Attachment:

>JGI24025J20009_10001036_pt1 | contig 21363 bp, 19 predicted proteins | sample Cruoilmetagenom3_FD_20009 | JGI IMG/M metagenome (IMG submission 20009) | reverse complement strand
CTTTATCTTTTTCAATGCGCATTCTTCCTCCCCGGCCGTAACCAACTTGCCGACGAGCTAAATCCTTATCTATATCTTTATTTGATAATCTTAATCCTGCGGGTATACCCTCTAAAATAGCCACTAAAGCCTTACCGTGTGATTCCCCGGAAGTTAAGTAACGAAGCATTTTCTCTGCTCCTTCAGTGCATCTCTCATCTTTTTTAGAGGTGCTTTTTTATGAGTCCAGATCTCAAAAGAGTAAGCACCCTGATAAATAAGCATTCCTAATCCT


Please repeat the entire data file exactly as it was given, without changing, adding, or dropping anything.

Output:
>JGI24025J20009_10001036_pt1 | contig 21363 bp, 19 predicted proteins | sample Cruoilmetagenom3_FD_20009 | JGI IMG/M metagenome (IMG submission 20009) | reverse complement strand
CTTTATCTTTTTCAATGCGCATTCTTCCTCCCCGGCCGTAACCAACTTGCCGACGAGCTAAATCCTTATCTATATCTTTATTTGATAATCTTAATCCTGCGGGTATACCCTCTAAAATAGCCACTAAAGCCTTACCGTGTGATTCCCCGGAAGTTAAGTAACGAAGCATTTTCTCTGCTCCTTCAGTGCATCTCTCATCTTTTTTAGAGGTGCTTTTTTATGAGTCCAGATCTCAAAAGAGTAAGCACCCTGATAAATAAGCATTCCTAATCCT